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UPDATED: As automakers hash out electric vehicle charging standards, startups like Coulomb Technologies and Better Place are starting to install the charging infrastructure for electric vehicles in forward-thinking cities. But when it comes to something a little more, well, not standard, like Better Place’s planned battery swap stations, the rollout of the first infrastructure takes more time and is more complicated. This morning, at the Fortune Brainstorm Green conference, Better Place founder and CEO Shai Agassi, said that the startup has installed its first battery swap station in Japan (Yokohama, according to the company), and Agassi gave a sneak peek at details of what the swap station would look like.
Agassi, who said the swap stations will look a lot like a car wash, showed off a schematic of how the battery will be swapped out from underneath the vehicle. There will be a swappable “pancake style” battery pack located underneath the vehicle between the axles, away from crash zones and designed to not interfere with passenger accommodations or storage volumes, according to Agassi’s slide. Keeping the battery underneath also keeps the vehicle’s center of mass lower than comparable EVs, and Better Place has developed a “patented latching mechanism” to swap out the battery pack. Better Place is working with A123Systems on a custom flat lithium-ion battery for the prototype, Better Place spokesperson Joe Paluska confirmed with us, and each swap station will cost on the order of $500,000.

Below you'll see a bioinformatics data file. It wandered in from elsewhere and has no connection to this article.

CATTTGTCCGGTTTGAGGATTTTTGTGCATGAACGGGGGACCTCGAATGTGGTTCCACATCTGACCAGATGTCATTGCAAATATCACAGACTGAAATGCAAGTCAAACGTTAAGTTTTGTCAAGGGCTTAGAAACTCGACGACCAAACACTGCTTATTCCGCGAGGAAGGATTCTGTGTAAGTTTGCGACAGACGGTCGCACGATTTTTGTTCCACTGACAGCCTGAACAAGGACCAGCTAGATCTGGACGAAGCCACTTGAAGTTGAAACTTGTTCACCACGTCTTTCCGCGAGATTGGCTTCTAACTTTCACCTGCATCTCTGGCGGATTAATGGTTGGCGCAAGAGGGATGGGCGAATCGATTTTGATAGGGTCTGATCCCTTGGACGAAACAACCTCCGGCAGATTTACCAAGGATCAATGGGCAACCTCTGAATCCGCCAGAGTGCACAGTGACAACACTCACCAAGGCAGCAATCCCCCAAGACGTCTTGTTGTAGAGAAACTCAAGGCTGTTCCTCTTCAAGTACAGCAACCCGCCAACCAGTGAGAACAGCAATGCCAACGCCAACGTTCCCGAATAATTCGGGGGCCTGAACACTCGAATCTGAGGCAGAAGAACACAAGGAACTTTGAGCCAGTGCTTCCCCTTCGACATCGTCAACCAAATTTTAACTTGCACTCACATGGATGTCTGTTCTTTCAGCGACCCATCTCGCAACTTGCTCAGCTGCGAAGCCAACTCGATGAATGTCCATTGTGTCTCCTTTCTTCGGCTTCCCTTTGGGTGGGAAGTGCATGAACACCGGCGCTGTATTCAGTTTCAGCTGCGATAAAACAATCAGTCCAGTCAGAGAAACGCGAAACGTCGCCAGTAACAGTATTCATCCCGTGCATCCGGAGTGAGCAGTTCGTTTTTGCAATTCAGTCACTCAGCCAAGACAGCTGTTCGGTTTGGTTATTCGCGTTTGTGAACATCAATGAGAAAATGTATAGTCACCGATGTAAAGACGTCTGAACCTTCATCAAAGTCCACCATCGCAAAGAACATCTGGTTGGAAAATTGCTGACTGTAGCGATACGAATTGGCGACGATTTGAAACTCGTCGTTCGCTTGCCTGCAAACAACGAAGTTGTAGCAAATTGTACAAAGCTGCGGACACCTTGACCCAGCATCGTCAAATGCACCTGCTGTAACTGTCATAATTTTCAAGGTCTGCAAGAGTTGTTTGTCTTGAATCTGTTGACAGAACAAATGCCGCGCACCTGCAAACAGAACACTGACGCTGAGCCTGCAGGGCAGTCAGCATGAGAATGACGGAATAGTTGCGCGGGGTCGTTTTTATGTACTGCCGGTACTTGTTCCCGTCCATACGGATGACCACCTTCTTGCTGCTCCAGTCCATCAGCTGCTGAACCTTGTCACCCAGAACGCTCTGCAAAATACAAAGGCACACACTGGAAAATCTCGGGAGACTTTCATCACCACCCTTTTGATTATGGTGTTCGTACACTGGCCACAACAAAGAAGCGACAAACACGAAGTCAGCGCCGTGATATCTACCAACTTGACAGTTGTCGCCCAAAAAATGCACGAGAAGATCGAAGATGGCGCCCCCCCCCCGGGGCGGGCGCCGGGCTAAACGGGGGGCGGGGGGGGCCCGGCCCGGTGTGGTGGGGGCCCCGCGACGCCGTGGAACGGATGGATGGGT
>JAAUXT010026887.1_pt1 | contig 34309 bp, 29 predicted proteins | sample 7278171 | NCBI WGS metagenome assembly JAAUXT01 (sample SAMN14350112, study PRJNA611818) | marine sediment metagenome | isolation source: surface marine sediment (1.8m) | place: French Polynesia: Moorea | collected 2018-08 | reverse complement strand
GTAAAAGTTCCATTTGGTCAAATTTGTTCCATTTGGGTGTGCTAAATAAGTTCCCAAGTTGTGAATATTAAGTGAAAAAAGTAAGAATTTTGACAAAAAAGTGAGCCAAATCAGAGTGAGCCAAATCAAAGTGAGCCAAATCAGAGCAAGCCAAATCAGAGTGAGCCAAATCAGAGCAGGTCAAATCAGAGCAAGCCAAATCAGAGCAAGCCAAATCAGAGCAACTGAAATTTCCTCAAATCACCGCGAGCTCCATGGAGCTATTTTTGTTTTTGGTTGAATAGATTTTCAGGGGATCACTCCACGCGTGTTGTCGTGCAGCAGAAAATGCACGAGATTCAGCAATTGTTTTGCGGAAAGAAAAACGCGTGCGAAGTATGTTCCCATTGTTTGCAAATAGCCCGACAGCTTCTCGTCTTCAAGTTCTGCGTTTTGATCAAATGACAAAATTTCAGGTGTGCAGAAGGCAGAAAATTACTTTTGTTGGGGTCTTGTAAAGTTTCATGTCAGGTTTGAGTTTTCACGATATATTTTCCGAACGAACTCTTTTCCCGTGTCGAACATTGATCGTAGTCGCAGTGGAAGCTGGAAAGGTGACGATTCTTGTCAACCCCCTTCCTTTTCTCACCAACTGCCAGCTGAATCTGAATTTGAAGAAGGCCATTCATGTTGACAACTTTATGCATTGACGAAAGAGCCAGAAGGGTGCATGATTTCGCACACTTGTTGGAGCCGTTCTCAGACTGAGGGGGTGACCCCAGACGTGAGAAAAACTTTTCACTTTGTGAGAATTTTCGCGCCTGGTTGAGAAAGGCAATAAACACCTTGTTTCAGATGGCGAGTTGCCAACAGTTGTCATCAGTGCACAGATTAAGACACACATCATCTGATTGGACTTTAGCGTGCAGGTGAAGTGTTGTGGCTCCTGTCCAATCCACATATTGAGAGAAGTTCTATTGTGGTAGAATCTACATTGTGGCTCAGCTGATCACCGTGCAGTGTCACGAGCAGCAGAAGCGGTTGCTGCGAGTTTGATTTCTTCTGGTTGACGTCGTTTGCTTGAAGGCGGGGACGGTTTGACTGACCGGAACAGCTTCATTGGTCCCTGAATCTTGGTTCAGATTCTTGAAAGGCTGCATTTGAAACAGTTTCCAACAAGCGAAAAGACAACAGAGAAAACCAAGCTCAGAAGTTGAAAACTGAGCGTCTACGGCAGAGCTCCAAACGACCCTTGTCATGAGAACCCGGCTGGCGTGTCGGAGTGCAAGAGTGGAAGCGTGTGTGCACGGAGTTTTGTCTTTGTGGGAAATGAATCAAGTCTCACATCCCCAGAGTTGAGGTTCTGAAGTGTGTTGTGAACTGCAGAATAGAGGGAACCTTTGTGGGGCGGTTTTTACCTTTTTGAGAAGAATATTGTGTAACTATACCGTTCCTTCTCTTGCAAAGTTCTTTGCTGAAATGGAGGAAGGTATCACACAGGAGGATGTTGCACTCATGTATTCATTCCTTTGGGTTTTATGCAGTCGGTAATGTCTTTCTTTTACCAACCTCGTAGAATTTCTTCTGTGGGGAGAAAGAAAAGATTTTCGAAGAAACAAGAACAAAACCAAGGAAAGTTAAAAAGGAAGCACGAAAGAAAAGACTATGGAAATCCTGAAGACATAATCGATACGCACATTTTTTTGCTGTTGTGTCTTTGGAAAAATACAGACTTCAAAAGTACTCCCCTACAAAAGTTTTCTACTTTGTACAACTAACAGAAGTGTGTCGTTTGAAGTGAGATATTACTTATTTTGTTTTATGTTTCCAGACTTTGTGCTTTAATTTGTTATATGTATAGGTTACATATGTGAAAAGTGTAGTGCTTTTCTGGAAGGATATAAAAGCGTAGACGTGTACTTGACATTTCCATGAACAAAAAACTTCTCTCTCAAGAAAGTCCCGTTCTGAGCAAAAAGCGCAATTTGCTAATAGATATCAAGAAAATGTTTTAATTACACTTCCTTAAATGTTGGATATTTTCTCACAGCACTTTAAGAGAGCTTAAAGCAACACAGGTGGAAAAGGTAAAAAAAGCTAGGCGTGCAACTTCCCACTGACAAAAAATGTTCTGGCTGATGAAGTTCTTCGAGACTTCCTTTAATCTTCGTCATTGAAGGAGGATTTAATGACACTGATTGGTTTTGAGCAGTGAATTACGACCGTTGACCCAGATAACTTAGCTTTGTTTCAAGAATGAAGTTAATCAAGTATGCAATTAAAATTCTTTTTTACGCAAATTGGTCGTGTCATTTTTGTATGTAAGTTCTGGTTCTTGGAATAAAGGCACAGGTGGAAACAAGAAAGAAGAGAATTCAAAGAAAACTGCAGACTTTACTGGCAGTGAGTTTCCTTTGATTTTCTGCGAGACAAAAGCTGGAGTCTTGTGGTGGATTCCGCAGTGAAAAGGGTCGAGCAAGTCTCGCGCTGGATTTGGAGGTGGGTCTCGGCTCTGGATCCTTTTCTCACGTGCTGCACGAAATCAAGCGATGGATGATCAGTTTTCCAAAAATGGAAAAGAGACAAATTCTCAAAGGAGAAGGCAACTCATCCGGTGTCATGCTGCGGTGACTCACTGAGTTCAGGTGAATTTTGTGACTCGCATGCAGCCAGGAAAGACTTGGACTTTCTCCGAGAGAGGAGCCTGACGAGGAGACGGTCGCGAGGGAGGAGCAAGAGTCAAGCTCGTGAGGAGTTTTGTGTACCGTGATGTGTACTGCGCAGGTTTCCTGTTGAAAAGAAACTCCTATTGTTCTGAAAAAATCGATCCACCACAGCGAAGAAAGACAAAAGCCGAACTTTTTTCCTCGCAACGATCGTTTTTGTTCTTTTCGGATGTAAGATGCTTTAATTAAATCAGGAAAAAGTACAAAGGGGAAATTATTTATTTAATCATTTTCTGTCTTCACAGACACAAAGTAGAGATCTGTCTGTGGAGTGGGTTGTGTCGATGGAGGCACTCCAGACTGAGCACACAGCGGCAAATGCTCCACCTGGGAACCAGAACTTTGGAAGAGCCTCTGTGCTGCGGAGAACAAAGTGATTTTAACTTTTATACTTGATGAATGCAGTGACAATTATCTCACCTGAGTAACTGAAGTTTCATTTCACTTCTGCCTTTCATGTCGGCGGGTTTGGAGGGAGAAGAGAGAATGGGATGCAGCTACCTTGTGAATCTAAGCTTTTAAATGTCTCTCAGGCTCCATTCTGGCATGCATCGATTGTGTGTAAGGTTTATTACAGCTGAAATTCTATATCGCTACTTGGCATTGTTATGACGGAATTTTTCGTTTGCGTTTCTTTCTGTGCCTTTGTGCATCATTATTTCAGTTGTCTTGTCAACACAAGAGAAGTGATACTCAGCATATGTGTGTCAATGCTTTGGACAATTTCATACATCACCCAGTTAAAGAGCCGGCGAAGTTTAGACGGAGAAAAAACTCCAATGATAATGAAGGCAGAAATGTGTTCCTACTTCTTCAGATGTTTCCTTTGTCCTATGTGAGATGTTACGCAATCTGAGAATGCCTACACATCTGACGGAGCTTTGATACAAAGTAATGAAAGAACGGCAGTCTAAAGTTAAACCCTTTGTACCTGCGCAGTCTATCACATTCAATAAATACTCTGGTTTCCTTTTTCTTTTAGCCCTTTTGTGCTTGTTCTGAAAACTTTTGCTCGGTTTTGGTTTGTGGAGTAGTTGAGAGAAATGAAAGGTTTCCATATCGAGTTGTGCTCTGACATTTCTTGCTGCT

Agassi emphasized the speed of his company’s swapping stations and said that on average a customer would probably need to visit the battery swap station about 10 times a year. Paluska told us after the talk that the battery swap out would take just 40 seconds, and that for a battery demo that the company is planing for mid-May in Japan, Better Place had to actually to slow down the process to 1 minute and 20 seconds, to more easily show the demo-watchers. The idea behind that battery swap stations is that customers taking short trips can charge up at charging stations sprinkled throughout cities and downtown areas, but for longer trips customer will head to the battery swap stations. Agassi said on a panel after his talk that the company’s first planned electric vehicle infrastructure in Israel will launch with
10100 battery swap stations (Update: Thought I heard 10 in Agassi’s speech, but Better Place says it’s actually 100 for the Israel launch.)
The plan has a lot of skeptics, particularly in the car-maker camp. Henrik Fisker, founder of plug-in hybrid vehicle startup Fisker Automotive, said that the battery swap idea might not be able to make it to mainstream, given that some car makers wouldn’t want to put the battery underneath, say in the case of a sports car that needs to be low to the ground.
Bill Reinert, the National Manager for Toyota Motor Sales’ (s TM) Advanced Technology Vehicle Group, pointed out two possible barriers to battery swapping. Reinert said that an electric vehicle battery pack needs to be weather-tight to keep water out, and that the battery pack seals are not traditionally designed to be taken on and off all the time like they would supposedly need to for a swap station. In addition, Reinert said that cooling and heating batteries in the swapping system could prove difficult.
Sue Cischke, Group VP for Sustainability, Environment and Safety Engineering at Ford Motor Co. (s F) said that any car product that Ford works with would have to provide the same amount of reliability as Ford’s products. She pointed out that if there is an issue with the battery exchange, and the consumer has a bad experience, then they will blame Ford, not necessarily Better Place.